Ed Boyden is Associate Professor of Biological Engineering and Brain and Cognitive Sciences, at the MIT Media Lab and the MIT McGovern Institute. He leads the Synthetic Neurobiology Group, which develops tools for analyzing and engineering the circuits of the brain, and uses these neurotechnologies to understand how cognition and emotion arise from brain network operation, as well as to enable systematic repair of intractable brain disorders such as epilepsy, Parkinson's disease, post-traumatic stress disorder, and chronic pain. These technologies, created often in interdisciplinary collaborations, include 'optogenetic' tools, which enable the activation and silencing of neural circuit elements with light, 3-D microfabricated neural interfaces that enable control and readout of neural activity, and robotic methods for automatically recording intracellular neural activity and performing single-cell analyses in the living brain. He has launched an award-winning series of classes at MIT that teach principles of neuroengineering, starting with basic principles of how to control and observe neural functions, and culminating with strategies for launching companies in the nascent neurotechnology space.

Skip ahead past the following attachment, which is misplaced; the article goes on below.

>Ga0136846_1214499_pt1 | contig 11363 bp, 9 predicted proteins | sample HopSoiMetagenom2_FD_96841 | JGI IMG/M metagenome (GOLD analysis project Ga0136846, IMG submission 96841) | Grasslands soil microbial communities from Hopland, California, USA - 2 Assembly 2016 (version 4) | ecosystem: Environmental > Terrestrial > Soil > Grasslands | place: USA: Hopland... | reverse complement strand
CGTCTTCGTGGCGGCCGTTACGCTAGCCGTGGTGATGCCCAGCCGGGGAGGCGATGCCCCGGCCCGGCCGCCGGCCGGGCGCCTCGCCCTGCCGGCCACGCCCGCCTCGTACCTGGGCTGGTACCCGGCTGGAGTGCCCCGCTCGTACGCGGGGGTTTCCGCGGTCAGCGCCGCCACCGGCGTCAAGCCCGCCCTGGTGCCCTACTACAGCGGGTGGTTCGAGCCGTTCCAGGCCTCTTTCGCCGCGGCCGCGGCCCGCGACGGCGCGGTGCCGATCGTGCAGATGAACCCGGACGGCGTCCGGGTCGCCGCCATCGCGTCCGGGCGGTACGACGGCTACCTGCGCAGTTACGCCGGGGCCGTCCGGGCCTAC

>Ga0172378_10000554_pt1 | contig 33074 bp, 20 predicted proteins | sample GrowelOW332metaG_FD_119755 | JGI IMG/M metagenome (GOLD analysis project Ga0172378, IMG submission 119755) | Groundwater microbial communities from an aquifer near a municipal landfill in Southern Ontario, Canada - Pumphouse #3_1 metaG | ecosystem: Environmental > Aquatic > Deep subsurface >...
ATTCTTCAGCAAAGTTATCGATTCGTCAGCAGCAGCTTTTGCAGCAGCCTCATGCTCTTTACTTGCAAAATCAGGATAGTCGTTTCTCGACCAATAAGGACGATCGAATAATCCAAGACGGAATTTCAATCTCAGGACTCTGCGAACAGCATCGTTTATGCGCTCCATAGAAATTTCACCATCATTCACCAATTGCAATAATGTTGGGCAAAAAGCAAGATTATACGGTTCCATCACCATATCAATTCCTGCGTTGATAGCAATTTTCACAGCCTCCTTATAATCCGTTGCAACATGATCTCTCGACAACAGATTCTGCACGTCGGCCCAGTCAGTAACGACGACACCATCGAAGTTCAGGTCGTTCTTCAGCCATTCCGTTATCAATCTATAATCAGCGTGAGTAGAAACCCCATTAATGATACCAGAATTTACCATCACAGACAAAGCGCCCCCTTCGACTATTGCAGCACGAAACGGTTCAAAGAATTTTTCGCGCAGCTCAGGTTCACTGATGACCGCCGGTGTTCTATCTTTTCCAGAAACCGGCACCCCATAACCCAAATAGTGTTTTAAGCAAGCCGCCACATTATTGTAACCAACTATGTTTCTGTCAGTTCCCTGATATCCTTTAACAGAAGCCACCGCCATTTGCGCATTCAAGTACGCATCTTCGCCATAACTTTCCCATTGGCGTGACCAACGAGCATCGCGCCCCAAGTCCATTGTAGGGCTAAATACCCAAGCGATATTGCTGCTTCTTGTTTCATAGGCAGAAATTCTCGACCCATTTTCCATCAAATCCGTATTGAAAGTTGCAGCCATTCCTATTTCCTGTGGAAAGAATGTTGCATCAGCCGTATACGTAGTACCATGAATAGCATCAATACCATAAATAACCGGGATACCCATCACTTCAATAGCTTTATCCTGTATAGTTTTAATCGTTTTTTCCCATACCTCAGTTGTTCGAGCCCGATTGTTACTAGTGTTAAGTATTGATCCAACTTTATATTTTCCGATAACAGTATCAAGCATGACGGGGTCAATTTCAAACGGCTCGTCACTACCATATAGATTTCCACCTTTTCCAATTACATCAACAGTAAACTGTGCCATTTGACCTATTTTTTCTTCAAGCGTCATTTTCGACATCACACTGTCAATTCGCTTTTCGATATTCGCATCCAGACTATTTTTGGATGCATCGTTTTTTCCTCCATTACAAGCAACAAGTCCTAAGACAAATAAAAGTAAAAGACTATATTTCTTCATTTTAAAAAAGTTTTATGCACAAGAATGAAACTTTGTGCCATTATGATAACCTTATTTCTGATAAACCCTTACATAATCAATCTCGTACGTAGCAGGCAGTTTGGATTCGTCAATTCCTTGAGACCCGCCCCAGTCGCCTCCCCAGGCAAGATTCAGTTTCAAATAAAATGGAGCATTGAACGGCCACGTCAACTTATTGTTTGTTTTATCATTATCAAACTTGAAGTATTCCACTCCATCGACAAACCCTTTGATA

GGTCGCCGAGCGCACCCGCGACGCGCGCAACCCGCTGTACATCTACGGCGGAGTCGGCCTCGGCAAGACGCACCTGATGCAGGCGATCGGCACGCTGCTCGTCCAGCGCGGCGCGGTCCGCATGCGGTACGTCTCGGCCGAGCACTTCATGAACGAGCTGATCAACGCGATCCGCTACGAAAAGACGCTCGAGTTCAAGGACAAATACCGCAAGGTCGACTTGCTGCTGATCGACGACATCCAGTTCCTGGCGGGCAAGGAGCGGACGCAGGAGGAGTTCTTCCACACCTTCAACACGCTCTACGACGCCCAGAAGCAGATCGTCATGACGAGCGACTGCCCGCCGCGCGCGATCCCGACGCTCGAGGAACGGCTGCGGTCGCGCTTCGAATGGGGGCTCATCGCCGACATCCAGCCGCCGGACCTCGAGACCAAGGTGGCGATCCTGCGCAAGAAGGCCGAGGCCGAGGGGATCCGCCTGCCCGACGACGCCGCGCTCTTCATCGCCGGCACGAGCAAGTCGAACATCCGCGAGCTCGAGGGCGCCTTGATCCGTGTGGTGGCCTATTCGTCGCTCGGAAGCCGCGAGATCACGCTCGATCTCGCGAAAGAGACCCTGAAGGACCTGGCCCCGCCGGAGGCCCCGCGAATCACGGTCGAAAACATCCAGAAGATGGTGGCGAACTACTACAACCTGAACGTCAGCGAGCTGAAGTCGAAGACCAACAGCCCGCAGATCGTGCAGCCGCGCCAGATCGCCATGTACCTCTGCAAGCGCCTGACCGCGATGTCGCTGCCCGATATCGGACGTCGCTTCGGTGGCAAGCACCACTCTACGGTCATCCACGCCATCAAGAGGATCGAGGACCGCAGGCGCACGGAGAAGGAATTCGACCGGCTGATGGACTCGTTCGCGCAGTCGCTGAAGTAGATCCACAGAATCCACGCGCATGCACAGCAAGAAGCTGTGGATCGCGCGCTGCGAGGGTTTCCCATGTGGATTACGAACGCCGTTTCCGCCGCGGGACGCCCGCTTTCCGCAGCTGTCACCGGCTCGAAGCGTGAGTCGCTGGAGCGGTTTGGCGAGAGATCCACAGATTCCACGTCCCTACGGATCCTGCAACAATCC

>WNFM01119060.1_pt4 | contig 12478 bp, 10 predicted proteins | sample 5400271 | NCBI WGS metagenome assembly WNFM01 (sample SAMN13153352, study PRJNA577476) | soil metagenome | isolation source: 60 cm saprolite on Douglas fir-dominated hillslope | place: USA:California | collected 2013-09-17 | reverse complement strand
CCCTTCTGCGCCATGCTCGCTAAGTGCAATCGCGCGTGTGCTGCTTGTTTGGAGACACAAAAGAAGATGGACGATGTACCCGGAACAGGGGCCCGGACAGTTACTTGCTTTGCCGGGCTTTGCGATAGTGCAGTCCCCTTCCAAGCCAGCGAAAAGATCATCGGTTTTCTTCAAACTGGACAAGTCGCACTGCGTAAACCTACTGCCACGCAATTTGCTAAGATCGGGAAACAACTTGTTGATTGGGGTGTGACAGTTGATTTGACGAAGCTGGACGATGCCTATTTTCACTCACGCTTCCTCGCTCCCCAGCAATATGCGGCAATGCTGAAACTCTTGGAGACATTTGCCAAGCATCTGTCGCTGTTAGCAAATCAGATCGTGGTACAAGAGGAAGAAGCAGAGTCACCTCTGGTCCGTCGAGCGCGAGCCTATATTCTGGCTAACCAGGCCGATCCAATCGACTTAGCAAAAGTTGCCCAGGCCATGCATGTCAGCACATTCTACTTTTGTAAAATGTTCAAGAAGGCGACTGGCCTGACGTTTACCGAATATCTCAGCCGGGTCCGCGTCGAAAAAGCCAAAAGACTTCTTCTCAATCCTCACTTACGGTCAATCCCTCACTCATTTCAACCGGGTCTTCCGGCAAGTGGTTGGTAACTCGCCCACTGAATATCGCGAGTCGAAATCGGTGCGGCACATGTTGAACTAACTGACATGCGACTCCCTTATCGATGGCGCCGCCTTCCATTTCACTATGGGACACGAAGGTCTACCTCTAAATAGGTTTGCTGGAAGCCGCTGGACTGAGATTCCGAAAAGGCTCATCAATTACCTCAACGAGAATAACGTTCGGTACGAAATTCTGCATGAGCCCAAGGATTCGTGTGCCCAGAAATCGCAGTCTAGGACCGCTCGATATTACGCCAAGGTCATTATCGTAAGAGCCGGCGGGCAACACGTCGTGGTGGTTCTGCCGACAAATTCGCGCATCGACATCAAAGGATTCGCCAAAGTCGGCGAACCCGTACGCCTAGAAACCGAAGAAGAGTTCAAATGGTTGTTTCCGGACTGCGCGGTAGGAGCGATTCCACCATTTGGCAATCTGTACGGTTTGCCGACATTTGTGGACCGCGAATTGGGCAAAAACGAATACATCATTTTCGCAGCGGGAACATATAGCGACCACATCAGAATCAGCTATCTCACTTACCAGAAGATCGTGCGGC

He was named to the "Top 35 Innovators Under the Age of 35" by Technology Review, the "Top 20 Brains Under Age 40" by Discover Magazine, and has received the NIH Director's New Innovator Award, the Society for Neuroscience Research Award for Innovation in Neuroscience, the NSF CAREER Award, the Paul Allen Distinguished Investigator Award, the New York Stem Cell Foundation-Robertson Investigator Award, the Perl/UNC prize, the IET Harvey Prize, and other recognitions, including having his work featured in 2010 as the "Method of the Year" by the journal Nature Methods, and he has delivered lectures on optogenetics at TED and at the World Economic Forum. Ed received his Ph.D. in neurosciences from Stanford University as a Hertz Fellow, where he discovered that the molecular mechanisms used to store a memory are determined by the content to be learned. Before that, he received three degrees in electrical engineering and physics from MIT. He has contributed to over 250 peer-reviewed papers, current or pending patents, and articles, and has given over 180 invited talks on his work.